The Folklore of Oshiroi Baba

OSHIROI BABAThere are Winter Witches and Snow Queens that litter folklore and mythology — from giant ogresses to hags who eat children.  The more you look through them, the more you notice a pattern of death and cannibalism.  However, there is one wintry figure who is neither, who brings sake to weary and cold travelers.  Her name is Oshiroi Baba.

Oshiroi Baba, or the Face Powder Hag, is considered a servant to the Goddess of Cosmetics and appears as an ancient looking woman, her back bent with age, leaning on a bamboo cane.  She is clothed in kimono rags, with a straw hat broken and heavy with snow.  In her other hand, she holds a bottle of sake.  But it’s her face that gives her her name: her wrinkled and lined face is covered in oshiroi — white powder just like what the geisha’s wore.  The last bit of her appearance goes to her mirror, and the reason why I leave this for last is because it is usually not seen.  However, the sound of a clanging mirror being dragged behind her is always heard, alerting you of her presence.

The most commonly told stories of Oshiroi Baba are by travelers who find themselves lost and cold, wandering in snow storms.  She brings her sake and offers travelers a chance to warm up before they continue on their way.  The most famous story about her is very different and comes from the Hasedera Temple.  According to the story, the monks were starving after their food was confiscated by the army, and they prayed, pleading that they may finish their work.  The next day, they spotted a woman washing rice at the well, and as they watched, they noticed she would empty the bucket of all but a single grain, and when she would, the bucket would magically refill.  She repeated this until there was enough food to feed all of the monks.

There is not much lore in regards to the Oshiroi Baba.  Some believe her to be a variation of the Yuki Onna, traveling down the mountain to demand makeup or sake from travelers, others believe her to be a blessing.  However, the belief that there is a winter hag who brings sake to those who are cold is a much more warming thought.  So if you ever find yourself lost in the snow, keep an ear out for the sounds of a clanking mirror as it might be Oshiroi Baba bringing you warm sake to give you strength.

 

For more reading on Oshiroi Baba (sources):
Oshiroi Baba – The Face Powder Hag
http://yokai.com/oshiroibabaa/

East of the Sun and West of the Moon

kay_nielsen_3East of the Sun and West of the Moon” is the third entry in The Blue Fairy Book. This Norwegian fairy tale was originally collected by Peter Christen Asbjørnsen and Jørgen Moe. It is Aarne–Thompson type 425A, Search for the Lost Husband. It is related to both the tale of “Cupid and Psyche” in The Golden Ass and to “Beauty and the Beast.” Beauty and the Beast is usually given its own subcategory as 425C which has the same name as the tale. East of the Sun and West of the Moon is usually placed in 425A: The Animal Bridegroom (Thompson 1945). You can read the entire fairy tale for free at Patreon.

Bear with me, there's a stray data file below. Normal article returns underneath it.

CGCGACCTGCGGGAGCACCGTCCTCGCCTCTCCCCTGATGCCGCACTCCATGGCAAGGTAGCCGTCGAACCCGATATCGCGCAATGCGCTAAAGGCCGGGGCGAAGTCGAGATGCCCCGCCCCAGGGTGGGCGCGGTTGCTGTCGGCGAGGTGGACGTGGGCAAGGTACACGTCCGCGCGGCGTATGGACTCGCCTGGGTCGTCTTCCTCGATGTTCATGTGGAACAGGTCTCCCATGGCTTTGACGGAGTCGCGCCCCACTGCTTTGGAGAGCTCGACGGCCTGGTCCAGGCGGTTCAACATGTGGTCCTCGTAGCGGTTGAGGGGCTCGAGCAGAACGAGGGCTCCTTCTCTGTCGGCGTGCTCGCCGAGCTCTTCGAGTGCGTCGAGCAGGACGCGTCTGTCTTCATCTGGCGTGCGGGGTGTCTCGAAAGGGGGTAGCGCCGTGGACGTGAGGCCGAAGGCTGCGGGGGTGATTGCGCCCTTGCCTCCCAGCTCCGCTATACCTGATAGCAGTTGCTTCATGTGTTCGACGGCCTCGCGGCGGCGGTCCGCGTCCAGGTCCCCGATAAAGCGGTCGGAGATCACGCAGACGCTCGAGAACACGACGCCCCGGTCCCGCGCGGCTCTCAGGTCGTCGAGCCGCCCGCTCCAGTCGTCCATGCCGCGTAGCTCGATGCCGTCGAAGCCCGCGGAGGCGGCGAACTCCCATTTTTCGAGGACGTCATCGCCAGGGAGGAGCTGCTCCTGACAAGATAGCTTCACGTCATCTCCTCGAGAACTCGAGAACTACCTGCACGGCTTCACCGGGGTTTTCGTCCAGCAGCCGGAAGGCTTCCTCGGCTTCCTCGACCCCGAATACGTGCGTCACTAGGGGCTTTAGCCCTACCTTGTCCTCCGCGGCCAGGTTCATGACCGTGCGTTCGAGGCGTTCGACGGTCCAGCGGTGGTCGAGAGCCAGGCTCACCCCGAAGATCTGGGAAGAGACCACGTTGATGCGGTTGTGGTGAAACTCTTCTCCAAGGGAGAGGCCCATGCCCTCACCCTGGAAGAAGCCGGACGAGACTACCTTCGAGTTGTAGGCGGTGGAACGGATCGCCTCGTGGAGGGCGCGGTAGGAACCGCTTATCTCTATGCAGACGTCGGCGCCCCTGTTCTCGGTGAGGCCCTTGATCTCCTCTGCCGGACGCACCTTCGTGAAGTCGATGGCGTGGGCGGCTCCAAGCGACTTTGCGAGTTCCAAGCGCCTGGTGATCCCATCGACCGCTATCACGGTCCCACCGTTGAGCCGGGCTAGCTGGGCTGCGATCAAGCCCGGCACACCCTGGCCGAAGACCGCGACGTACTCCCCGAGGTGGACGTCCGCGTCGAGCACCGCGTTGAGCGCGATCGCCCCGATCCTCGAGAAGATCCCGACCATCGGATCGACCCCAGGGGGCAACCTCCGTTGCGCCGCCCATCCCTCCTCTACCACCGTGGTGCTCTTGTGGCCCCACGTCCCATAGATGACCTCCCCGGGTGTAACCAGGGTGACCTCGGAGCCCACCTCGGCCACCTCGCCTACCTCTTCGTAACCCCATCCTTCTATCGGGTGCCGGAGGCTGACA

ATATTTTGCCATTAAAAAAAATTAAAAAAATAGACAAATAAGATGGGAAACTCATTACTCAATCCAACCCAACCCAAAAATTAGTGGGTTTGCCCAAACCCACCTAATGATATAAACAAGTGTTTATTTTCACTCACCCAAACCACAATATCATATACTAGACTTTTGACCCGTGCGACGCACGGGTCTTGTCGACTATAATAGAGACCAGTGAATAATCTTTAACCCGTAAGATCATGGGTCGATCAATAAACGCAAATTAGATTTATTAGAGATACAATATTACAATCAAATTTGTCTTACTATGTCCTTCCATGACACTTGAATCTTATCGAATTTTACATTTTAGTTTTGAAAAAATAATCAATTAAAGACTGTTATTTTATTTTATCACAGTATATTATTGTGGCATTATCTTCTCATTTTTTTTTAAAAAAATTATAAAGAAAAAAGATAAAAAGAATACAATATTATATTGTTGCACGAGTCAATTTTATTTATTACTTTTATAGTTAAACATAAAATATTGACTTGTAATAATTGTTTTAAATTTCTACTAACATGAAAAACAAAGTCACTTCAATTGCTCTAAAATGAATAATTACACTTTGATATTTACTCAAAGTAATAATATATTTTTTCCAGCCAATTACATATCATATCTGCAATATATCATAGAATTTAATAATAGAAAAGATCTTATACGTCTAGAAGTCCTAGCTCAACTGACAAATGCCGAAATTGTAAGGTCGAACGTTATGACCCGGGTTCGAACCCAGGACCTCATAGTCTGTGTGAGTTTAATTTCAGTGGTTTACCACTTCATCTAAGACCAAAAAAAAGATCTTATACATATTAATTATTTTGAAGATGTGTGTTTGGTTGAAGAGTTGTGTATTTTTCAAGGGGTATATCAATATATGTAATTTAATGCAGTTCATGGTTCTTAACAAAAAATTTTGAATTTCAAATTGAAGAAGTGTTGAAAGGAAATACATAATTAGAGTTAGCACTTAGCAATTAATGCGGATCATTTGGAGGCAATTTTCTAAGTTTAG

Other related entries include She Sees Him by Candlelight, The Golden Age of Illustration, Riding the Wind, and The Troll Bride. Enjoy!

Prince Hyacinth and the Dear Little Princess (The Blue Fairy Book)

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The enchanter steals the Dear Little Princess. Art by Henry J. Ford.

Prince Hyacinth and the Dear Little Princess,” a French fairy tale, is the second story in Andrew Lang’s The Blue Fairy Book. (Reference given in at the end of the story: “Le Prince Desir et la Princesse Mignonne”. Par Madame Leprince de Beaumont.)

This is a strange little tale about a prince with an extraordinarily long nose. Like many fairy tales composed by Jeanne-Marie Leprince de Beaumont (26 April 1711 – 8 September 1780), this story is a moralistic one. While working as a governess in England, Madame Leprince de Beaumont recast French fairy tales as children’s fiction. She borrowed liberally from the writings that came out of the 17th-century French salons and recrafted them into stories that were both moral and instructive. Her most well-known fairy tale is the abridged version of “Beauty and the Beast,” which she adapted for young readers from Gabrielle-Suzanne Barbot de Villeneuve‘s original.

The complete fairy tale of “Prince Hyacinth and the Dear Little Princess” is available to read for free at Patreon (The Blue Fairy Book Project). There are also two public posts featuring the original art by Henry J. Ford: The king chases the cat and The enchanter steals the Dear Little Princess. For as little as $1 a month, Patrons have access to two additional posts with additional images, prompts, and poetry: Casting shadows and Pinocchio.

Note: Feel free to share links to your poetry or prose in the comments. Next up is “East of the Sun and West of the Moon.” See you soon. — Carina Bissett

east of the sun_kay nielsen
East of the Sun, West of the Moon. Art by Kay Nielsen.

 

 

Spring Workshop Schedule

45y3wt4qwegwegwegewgANNOUNCEMENT: The day workshop schedules firmed up for the first Spring section of Intersections: Science Fiction, Fairy Tale & Myth. There will also be an evening session, but I haven’t pinned down the time and day for those meetings as of yet.
There is ONE seat left in the Monday workshop (2/11, 2/18, 2/25, 3/4, 3/11, 3/18), which runs from 2-4:30 pm (PST). There is also only ONE seat left in the Wednesday workshop (2/13, 2/20, 2/27, 3/6, 3/13, 3/20), which runs from 12-2:30 pm (PST). There are TWO seats left in the evening workshop, but I’m waiting for another registration before finalizing that time and day. Feel free to share. This is going to be FUN! — Carina Bissett